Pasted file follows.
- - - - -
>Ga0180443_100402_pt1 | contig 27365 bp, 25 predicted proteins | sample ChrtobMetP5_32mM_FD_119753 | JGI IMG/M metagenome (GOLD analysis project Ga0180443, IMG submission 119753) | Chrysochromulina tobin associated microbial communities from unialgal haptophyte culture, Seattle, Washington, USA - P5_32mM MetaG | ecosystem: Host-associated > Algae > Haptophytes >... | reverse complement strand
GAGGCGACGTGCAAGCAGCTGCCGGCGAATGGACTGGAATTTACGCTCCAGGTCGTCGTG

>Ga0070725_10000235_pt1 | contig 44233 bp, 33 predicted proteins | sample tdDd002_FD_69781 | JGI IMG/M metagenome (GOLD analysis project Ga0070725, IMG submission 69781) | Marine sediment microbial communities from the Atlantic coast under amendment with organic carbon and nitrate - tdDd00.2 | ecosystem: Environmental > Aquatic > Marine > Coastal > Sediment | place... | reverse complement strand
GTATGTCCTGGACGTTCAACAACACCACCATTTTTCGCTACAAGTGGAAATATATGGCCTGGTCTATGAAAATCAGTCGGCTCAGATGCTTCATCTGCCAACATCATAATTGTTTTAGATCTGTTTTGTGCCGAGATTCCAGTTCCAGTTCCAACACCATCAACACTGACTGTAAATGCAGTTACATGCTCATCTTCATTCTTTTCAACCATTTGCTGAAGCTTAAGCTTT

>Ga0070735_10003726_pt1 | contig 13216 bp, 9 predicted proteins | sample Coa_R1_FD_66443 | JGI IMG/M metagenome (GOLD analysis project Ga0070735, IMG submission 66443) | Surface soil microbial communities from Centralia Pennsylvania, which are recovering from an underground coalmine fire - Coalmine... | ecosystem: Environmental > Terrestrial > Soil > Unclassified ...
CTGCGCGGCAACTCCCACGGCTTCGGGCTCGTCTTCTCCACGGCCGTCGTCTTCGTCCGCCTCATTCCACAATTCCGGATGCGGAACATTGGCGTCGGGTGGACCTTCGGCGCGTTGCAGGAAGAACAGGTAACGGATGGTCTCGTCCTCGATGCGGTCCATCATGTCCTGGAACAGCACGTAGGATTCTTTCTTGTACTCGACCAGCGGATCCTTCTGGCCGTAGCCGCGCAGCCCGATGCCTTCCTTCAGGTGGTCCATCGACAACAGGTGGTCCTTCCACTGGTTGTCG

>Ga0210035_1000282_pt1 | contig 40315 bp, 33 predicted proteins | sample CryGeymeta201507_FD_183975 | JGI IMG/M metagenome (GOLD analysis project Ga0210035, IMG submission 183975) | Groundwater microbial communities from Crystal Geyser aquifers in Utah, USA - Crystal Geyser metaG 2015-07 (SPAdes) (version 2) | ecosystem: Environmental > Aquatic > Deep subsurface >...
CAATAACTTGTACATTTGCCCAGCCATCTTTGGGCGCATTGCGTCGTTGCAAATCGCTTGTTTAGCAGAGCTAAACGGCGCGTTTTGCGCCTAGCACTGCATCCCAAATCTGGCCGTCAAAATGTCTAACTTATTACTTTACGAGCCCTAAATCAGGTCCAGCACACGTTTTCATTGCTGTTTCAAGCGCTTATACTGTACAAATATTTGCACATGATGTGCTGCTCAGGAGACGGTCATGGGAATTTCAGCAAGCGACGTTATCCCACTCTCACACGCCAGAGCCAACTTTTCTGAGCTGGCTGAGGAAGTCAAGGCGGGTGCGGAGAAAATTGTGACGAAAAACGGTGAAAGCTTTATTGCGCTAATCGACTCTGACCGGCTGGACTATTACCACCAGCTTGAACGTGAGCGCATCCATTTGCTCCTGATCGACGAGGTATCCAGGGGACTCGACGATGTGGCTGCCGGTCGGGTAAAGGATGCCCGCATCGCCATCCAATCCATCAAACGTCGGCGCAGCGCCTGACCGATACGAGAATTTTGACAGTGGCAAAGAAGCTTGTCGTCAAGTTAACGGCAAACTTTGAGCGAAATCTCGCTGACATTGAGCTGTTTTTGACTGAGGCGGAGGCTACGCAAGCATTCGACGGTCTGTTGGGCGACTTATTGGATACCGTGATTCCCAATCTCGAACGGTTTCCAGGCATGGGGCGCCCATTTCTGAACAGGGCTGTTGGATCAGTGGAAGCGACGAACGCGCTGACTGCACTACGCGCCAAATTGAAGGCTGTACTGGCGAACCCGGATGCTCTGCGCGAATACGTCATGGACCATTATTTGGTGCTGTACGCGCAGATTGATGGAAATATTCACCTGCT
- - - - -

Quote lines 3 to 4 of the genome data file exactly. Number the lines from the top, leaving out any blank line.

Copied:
>Ga0070725_10000235_pt1 | contig 44233 bp, 33 predicted proteins | sample tdDd002_FD_69781 | JGI IMG/M metagenome (GOLD analysis project Ga0070725, IMG submission 69781) | Marine sediment microbial communities from the Atlantic coast under amendment with organic carbon and nitrate - tdDd00.2 | ecosystem: Environmental > Aquatic > Marine > Coastal > Sediment | place... | reverse complement strand
GTATGTCCTGGACGTTCAACAACACCACCATTTTTCGCTACAAGTGGAAATATATGGCCTGGTCTATGAAAATCAGTCGGCTCAGATGCTTCATCTGCCAACATCATAATTGTTTTAGATCTGTTTTGTGCCGAGATTCCAGTTCCAGTTCCAACACCATCAACACTGACTGTAAATGCAGTTACATGCTCATCTTCATTCTTTTCAACCATTTGCTGAAGCTTAAGCTTT